Why Enzyme?

There are lots of testing utilities out there for React and to be honest, it doesn’t really matter which one you use. I subscribe to Kent Dodds’ mantra of testing use cases over code which boils down to testing the ‘observable effect’ the…


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If you do a quick Google search for ‘share methods between react components’, it won’t take you long to stumble upon a stack overflow thread similar to this one which would recommend using refs. Refs in React are a way to access React elements or DOM nodes that have been created in the render method. Basically, refs give you access to all the typical DOM properties of a component (value, class, id, element…) but for a React component, it can give you access to its methods, which is pretty cool.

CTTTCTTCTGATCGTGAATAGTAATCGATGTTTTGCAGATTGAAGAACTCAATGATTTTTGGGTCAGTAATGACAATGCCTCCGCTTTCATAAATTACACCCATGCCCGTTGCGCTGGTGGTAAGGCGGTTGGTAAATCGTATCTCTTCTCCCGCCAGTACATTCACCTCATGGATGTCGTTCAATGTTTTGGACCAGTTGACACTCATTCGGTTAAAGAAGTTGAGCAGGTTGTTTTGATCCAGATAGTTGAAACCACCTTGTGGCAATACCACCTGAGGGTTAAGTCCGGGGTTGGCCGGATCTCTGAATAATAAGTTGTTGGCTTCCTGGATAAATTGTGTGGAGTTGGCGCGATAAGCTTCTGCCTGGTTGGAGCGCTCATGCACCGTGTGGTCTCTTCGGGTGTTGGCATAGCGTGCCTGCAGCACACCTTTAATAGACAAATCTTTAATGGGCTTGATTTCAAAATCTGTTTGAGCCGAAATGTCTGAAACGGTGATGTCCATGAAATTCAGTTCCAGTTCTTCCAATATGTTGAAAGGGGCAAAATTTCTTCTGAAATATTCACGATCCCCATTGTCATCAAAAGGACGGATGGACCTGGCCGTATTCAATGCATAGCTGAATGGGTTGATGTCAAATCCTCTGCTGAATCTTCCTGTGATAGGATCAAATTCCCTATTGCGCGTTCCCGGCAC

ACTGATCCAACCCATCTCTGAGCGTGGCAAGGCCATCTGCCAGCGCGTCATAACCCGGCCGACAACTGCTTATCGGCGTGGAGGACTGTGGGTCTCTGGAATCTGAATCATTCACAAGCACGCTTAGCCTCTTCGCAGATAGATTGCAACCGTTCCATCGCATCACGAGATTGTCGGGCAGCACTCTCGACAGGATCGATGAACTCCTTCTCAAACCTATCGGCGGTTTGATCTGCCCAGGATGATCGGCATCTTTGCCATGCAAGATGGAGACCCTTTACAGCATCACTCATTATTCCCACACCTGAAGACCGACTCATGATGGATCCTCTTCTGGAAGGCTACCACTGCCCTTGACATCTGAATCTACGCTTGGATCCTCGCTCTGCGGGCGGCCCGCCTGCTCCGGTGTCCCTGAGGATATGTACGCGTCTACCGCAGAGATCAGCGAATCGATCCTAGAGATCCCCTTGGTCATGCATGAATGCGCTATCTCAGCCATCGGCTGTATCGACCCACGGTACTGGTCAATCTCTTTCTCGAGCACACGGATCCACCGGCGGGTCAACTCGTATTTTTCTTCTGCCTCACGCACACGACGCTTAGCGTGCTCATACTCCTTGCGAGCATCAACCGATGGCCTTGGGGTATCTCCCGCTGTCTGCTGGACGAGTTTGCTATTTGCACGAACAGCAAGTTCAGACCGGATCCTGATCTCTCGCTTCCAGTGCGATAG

Typical ref usage example:

class Parent extends Component {
testMethod() {…


This post is a continuation of a previous one if you’re coming here without going to the first post I highly recommend you check that one out first.

Go to Part 1 →

If you came here straight from Part 1 you should have a list of Rick and Morty episodes in your browser, if you don’t, (or you’re not bothered to go to part 1) you can make sure your code matches the project below.

Once you’ve got everything running we’ll jump right back to coding.

Some styling

I know I mentioned in Part 1 this tutorial won’t focus on styling but we’re going to do…